I have found this free site useful in that it does a roundup of over reviews for a number of product categories and presents a summary: http://www.consumersearch.com/ Ratings from Consumer Reports are often included in the articles, but in product categories where CR is not particularly useful they leave them out (even in some cases where CR has published reviews on that category). In the case of this thread, I'm not sure it's useful. There's an article on ranges but I don't think they get into the Wolfs and Vikings....

                1. re: CrazyOne

                  Thanks for stating that in a more succinct manner than I was able to. If you can get a copy of the article CR did on Commercial style ranges IIR they openly stated that they did not test all of the brands. They did test one Viking but that was a long time ago. Most here tend to focus on the repair "ratings" which are based on the readership surveys. You can find that directly on the CR web site.

                  1. re: Docsknotinn

                    They rate what they test though, not what they don't. No need to imply otherwise. They may write some content about other items outside the scope of the testing, but those items will not figure into the ratings, either positively or negatively.

                    The frequency of repair comes from the reader survey. While you can't 100% rule out false responses, they do take pains to normalize this, and the survey (perhaps you haven't seen one) is quite detailed and not something anyone would likely fill out falsely on a whim/grudge. Note, it's only sent to certain paid subscribers, not just everyone. Back when I used to subscribe I recall not always getting one.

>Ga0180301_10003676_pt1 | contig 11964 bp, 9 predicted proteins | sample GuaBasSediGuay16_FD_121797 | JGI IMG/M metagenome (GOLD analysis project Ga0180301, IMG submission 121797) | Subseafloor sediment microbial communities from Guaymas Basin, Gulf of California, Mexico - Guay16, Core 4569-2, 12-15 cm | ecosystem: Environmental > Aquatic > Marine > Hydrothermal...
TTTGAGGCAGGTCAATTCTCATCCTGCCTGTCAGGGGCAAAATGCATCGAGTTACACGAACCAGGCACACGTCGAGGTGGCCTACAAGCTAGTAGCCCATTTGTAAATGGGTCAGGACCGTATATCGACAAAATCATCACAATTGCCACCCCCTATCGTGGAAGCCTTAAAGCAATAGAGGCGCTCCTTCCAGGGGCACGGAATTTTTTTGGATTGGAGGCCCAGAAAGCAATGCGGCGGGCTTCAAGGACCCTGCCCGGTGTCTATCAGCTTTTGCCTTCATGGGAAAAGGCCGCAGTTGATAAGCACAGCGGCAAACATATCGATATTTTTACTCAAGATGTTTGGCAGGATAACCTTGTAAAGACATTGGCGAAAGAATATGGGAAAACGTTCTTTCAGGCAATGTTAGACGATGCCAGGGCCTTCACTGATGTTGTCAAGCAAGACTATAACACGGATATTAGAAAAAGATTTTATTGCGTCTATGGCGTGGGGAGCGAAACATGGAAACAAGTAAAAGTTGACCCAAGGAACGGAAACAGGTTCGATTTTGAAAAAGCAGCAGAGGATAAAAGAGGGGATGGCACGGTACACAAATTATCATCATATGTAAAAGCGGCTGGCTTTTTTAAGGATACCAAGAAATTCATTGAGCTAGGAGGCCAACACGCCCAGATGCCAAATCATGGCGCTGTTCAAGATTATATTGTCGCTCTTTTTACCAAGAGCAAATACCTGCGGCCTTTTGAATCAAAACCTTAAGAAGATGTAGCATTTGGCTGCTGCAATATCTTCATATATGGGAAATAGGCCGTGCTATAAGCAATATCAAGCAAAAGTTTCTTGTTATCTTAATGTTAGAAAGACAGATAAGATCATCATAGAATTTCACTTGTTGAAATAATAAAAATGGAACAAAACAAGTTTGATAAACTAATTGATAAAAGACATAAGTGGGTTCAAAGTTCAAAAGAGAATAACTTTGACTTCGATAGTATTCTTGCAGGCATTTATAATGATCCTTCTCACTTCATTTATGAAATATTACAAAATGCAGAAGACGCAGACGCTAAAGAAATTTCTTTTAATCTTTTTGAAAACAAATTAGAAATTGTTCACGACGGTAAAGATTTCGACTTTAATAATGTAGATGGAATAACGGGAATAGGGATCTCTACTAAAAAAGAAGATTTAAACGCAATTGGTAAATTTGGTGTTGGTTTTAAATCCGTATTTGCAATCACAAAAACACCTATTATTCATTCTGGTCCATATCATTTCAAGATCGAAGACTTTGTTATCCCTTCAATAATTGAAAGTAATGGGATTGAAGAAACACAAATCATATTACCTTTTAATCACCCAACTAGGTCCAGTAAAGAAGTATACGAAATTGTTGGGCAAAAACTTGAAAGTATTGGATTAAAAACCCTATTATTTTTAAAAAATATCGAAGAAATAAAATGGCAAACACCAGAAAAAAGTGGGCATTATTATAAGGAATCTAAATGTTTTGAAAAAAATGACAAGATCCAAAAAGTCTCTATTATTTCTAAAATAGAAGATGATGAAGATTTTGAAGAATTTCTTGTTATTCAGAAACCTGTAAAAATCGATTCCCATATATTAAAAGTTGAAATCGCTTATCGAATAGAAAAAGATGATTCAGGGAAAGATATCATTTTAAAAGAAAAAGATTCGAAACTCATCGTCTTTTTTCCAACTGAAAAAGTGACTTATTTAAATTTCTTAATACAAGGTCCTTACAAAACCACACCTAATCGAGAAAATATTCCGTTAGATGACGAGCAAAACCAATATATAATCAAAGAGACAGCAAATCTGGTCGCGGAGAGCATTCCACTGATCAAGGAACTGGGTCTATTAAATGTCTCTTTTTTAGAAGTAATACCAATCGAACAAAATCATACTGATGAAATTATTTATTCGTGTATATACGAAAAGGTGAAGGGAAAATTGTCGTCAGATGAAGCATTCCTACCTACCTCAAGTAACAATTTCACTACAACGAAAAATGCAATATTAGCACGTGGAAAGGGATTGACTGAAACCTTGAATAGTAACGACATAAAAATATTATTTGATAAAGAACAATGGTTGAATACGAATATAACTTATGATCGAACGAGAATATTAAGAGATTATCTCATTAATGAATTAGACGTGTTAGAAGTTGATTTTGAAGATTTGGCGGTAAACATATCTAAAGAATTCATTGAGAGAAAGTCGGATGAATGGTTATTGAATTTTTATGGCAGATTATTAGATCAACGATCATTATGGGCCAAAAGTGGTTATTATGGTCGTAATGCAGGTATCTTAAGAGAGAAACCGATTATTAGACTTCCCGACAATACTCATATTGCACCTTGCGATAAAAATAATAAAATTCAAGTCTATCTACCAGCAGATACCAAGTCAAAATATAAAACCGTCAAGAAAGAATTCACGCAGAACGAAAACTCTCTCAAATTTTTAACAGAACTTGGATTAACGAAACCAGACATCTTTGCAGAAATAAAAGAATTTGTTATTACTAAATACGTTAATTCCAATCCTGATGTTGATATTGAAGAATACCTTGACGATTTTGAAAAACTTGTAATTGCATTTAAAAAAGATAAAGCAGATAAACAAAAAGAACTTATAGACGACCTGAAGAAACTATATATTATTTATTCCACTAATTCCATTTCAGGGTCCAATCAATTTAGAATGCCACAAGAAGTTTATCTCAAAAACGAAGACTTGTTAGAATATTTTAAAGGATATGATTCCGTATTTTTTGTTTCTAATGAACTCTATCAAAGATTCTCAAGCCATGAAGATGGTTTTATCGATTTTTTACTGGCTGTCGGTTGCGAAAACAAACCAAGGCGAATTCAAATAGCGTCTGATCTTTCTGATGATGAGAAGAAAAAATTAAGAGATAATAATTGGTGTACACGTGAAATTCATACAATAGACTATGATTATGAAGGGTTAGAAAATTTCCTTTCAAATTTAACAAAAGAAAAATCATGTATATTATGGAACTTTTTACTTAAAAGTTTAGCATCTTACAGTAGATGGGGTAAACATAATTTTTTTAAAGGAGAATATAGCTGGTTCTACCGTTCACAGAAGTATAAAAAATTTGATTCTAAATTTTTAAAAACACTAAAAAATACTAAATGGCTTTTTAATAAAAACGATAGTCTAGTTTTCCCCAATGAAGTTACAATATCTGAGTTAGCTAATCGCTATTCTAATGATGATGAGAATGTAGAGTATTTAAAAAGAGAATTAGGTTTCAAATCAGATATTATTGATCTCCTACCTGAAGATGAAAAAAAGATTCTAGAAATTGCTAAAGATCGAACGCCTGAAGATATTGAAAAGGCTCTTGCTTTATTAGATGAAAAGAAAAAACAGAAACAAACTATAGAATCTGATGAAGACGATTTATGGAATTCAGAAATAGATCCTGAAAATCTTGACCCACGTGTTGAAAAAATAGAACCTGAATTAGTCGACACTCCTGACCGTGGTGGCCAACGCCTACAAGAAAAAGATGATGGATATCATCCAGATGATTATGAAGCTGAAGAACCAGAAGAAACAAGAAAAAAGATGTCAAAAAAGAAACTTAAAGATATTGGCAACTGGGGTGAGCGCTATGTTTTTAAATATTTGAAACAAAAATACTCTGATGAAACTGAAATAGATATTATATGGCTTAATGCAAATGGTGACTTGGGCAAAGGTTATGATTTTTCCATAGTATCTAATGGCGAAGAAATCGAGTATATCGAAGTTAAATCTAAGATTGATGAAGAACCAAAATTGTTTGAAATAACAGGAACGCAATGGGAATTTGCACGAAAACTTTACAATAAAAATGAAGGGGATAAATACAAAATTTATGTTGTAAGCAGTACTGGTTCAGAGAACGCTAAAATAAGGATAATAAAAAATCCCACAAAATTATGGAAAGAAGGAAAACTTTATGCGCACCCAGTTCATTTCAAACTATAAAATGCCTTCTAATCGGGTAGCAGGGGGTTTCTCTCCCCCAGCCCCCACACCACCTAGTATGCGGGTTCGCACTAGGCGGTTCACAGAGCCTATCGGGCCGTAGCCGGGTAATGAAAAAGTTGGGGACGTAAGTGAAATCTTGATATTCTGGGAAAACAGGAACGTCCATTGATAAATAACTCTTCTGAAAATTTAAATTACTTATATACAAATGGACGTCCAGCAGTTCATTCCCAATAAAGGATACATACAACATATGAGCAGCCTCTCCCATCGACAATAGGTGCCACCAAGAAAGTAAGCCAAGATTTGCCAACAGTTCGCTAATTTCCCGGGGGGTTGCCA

Again, this is not necessarily to say it's the end all be all. But the *ratings*, where there's a list from best to worst, with any other models (if any) they found to be particularly good buys for their cost singled out, are based on testing. The ratings are NOT not the repair history. Indeed, the ratings are based on performance in the tests without regard to repair history. Repair history is noted in the content if a high-scoring product appears it may be unreliable, but it will not actually be rated lower in that case.

                    1. re: CrazyOne

                      They may write some content about other items outside the scope of the testing
                      =============================================
                      That's splitting a rather fine hair. They absolutly write about products they have not tested and form an opinion whether or not they "rate" them. If you get a copy of the CR report on commercial style home ranges CR openly admidts they did not purchase all brands due to the cost. With some brands they tested one model then they "rated" the one sample product. The issue with that is many view that as a rating of the entire company. They don't test each model so how helpfull their information is really depends on the actual model you are looking at as well as the age of the report.

                      "While you can't 100% rule out false responses, they do take pains to normalize this, and the survey is quite detailed and not something anyone would likely fill out falsely ."

                      As I stated earlier CR relies 100% on readership surveys for that information and there is absolutly no way to verify they are accurate.